The art of losing isn’t hard to master;
so many things seem filled with the intent
to be lost that their loss is no disaster.
Lose something every day. Accept the fluster
of lost door keys, the hour badly spent.
The art of losing isn’t hard to master.
Then practice losing farther, losing faster:
places, and names, and where it was you meant
to travel. None of these will bring disaster.
I lost my mother’s watch. And look! my last, or
next-to-last, of three loved houses went.
The art of losing isn’t hard to master.
I lost two cities, lovely ones. And, vaster,
some realms I owned, two rivers, a continent.
I miss them, but it wasn’t a disaster.
—Even losing you (the joking voice, a gesture
I love) I shan’t have lied. It’s evident
the art of losing’s not too hard to master
though it may look like (Write it!) like disaster.
From The Complete Poems 1927-1979 by Elizabeth Bishop, published by Farrar, Straus & Giroux, Inc. Copyright © 1979, 1983 by Alice Helen Methfessel. Used with permission of Farrar, Straus & Giroux, LLC. All rights reserved.
We were smoking some of this knockout weed when Operation Memory was announced. To his separate bed Each soldier went, counting backwards from a hundred With a needle in his arm. And there I was, in the middle Of a recession, in the middle of a strange city, between jobs And apartments and wives. Nobody told me the gun was loaded. We'd been drinking since early afternoon. I was loaded. The doctor made me recite my name, rank, and serial number when I woke up, sweating, in my civvies. All my friends had jobs As professional liars, and most had partners who were good in bed. What did I have? Just this feeling of always being in the middle Of things, and the luck of looking younger than fifty. At dawn I returned to draft headquarters. I was eighteen And counting backwards. The interviewer asked one loaded Question after another, such as why I often read the middle Of novels, ignoring their beginnings and their ends. when Had I decided to volunteer for intelligence work? "In bed With a broad," I answered, with locker-room bravado. The truth was, jobs Were scarce, and working on Operation Memory was better than no job At all. Unamused, the judge looked at his watch. It was 1970 By the time he spoke. Recommending clemency, he ordered me to go to bed At noon and practice my disappearing act. Someone must have loaded The harmless gun on the wall in Act I when I was asleep. And there I was, without an alibi, in the middle Of a journey down nameless, snow-covered streets, in the middle Of a mystery--or a muddle. These were the jobs That saved men's souls, or so I was told, but when The orphans assembled for their annual reunion, ten Years later, on the playing fields of Eton, each unloaded A kit bag full of troubles, and smiled bravely, and went to bed. Thanks to Operation Memory, each of us woke up in a different bed Or coffin, with a different partner beside him, in the middle Of a war that had never been declared. No one had time to load His weapon or see to any of the dozen essential jobs Preceding combat duty. And there I was, dodging bullets, merely one In a million whose lucky number had come up. When It happened, I was asleep in bed, and when I woke up, It was over: I was 38, on the brink of middle age, A succession of stupid jobs behind me, a loaded gun on my lap.
From Operation Memory, published by Princeton University Press. Copyright © David Lehman, 1990. All rights reserved. Reprinted by permission of the author.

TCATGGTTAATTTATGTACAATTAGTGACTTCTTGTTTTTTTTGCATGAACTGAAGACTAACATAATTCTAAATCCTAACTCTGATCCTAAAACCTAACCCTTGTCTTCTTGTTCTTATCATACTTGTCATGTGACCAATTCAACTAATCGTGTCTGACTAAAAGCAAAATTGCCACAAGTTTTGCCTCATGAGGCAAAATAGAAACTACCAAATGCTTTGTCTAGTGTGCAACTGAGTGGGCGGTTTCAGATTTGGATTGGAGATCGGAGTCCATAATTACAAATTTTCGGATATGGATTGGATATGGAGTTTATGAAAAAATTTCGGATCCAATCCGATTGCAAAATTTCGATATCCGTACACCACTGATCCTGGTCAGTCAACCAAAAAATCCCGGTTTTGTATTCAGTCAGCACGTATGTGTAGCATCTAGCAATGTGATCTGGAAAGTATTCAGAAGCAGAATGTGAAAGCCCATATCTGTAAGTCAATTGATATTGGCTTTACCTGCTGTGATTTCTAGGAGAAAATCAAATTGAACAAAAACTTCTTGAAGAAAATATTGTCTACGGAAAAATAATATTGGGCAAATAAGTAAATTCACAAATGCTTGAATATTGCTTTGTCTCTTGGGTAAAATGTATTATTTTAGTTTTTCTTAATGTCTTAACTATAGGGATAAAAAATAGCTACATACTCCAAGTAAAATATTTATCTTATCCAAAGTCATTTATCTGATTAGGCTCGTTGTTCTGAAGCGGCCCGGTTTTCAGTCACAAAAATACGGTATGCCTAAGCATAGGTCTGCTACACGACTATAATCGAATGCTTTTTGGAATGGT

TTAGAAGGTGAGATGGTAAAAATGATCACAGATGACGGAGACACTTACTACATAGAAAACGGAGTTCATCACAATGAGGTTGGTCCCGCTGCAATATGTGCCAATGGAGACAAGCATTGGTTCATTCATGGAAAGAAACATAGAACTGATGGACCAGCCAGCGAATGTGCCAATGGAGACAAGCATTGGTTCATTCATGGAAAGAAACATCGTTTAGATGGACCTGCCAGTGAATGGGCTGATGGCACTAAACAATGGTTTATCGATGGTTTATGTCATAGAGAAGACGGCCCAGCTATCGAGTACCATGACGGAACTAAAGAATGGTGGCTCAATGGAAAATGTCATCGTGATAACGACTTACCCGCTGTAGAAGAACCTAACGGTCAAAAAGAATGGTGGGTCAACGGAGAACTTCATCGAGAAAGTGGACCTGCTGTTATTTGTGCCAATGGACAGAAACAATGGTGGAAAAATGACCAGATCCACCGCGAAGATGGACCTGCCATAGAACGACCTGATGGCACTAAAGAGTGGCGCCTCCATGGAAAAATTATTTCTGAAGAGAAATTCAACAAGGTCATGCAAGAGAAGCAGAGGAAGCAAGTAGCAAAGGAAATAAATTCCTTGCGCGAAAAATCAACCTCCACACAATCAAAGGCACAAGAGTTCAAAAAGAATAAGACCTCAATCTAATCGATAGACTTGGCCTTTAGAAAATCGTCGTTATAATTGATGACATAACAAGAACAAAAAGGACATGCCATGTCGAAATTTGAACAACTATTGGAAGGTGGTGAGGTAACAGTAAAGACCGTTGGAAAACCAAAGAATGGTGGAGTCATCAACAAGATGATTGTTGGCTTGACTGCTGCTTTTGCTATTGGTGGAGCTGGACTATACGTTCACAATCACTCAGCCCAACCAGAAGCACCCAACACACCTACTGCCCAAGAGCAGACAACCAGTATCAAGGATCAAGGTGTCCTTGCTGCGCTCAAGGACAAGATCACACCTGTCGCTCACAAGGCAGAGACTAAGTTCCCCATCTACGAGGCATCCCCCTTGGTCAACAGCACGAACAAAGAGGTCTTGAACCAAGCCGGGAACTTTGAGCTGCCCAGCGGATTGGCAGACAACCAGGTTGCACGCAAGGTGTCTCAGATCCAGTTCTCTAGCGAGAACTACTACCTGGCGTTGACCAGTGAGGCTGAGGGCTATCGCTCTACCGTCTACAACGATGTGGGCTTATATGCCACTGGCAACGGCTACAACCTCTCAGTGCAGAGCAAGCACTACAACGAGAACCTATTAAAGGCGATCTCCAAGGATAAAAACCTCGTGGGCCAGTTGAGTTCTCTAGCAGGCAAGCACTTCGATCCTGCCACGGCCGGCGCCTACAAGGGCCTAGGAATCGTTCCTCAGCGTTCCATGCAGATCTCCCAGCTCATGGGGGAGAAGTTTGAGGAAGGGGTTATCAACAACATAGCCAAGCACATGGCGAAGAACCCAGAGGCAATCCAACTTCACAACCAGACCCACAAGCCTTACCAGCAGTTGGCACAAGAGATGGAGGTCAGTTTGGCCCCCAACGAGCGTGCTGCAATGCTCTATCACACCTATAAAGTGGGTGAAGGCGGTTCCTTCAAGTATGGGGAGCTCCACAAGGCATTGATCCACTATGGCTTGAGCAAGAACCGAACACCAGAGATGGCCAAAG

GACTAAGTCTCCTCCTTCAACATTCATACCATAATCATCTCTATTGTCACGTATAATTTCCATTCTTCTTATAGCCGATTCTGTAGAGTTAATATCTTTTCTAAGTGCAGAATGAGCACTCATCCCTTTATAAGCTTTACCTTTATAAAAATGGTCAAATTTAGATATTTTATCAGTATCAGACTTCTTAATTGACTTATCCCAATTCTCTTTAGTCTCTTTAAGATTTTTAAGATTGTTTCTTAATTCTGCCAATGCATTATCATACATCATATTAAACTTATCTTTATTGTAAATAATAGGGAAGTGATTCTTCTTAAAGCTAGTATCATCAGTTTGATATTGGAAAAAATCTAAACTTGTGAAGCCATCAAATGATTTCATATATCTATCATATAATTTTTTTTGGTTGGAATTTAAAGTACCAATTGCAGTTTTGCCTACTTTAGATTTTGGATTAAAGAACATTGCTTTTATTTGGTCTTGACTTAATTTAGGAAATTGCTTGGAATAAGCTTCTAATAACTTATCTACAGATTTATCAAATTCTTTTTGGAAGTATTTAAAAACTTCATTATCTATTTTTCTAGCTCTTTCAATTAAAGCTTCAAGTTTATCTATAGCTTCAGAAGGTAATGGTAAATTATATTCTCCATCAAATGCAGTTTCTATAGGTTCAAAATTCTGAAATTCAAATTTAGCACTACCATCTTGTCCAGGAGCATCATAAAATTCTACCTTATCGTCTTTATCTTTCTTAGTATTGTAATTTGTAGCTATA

yes no maybe sometimes always never Never? Yes. Always? No. Sometimes? Maybe— maybe never sometimes. Yes— no always: always maybe. No— never yes. Sometimes, sometimes (always) yes. Maybe never . . . No, no— sometimes. Never. Always? Maybe. Yes— yes no maybe sometimes always never.
Copyright © 2003 by Lloyd Schwartz. First published in Ploughshares, Spring 2003 and reprinted in How to Eat a Poem (Dover Publications, 2006). Appears courtesy of the author.
I was so small, so very much afraid.
I prayed my father might turn into light.
There was no price that I would not have paid
to pray the way the light knelt down and prayed.
I prayed that I might learn to be like light,
but I was small, and very much afraid,
and he stayed silent. Was I badly made?
His violin made sound turn into light,
and there’s no price that I would not have paid
to hear him play Thais each night. He made
it sound as though the bow was made of light.
Still I was small, and very much afraid
when he got mad and broke the things he’d made.
He tried and tried so hard to do things right,
and there’s no price that he would not have paid
to sit with me at dusk and watch light fade.
Both of us were made from that same light,
And there’s no price we two would not have paid—
we who were small and very much afraid.
Copyright © 2016 by Marilyn Krysl. Originally published in December in 2016. Used with permission of the author.
Because I could not stop for Death—
He kindly stopped for me—
The Carriage held but just Ourselves—
We slowly drove—He knew no haste
And I had put away
My labor and my leisure too,
For His Civility—
We passed the School, where Children strove
At Recess—in the Ring—
We passed the Fields of Gazing Grain—
We passed the Setting Sun—
Or rather—He passed us—
The Dews drew quivering and chill—
For only Gossamer, my Gown—
My Tippet—only Tulle—
We paused before a House that seemed
A Swelling of the Ground—
The Roof was scarcely visible—
The Cornice—in the Ground—
Since then—’tis Centuries—and yet
Feels shorter than the Day
I first surmised the Horses’ Heads
Were toward Eternity—
Poetry used by permission of the publishers and the Trustees of Amherst College from The Poems of Emily Dickinson, Ralph W. Franklin ed., Cambridge, Mass.: The Belknap Press of Harvard University Press, Copyright © 1998 by the President and Fellows of Harvard College. Copyright © 1951, 1955, 1979, by the President and Fellows of Harvard College.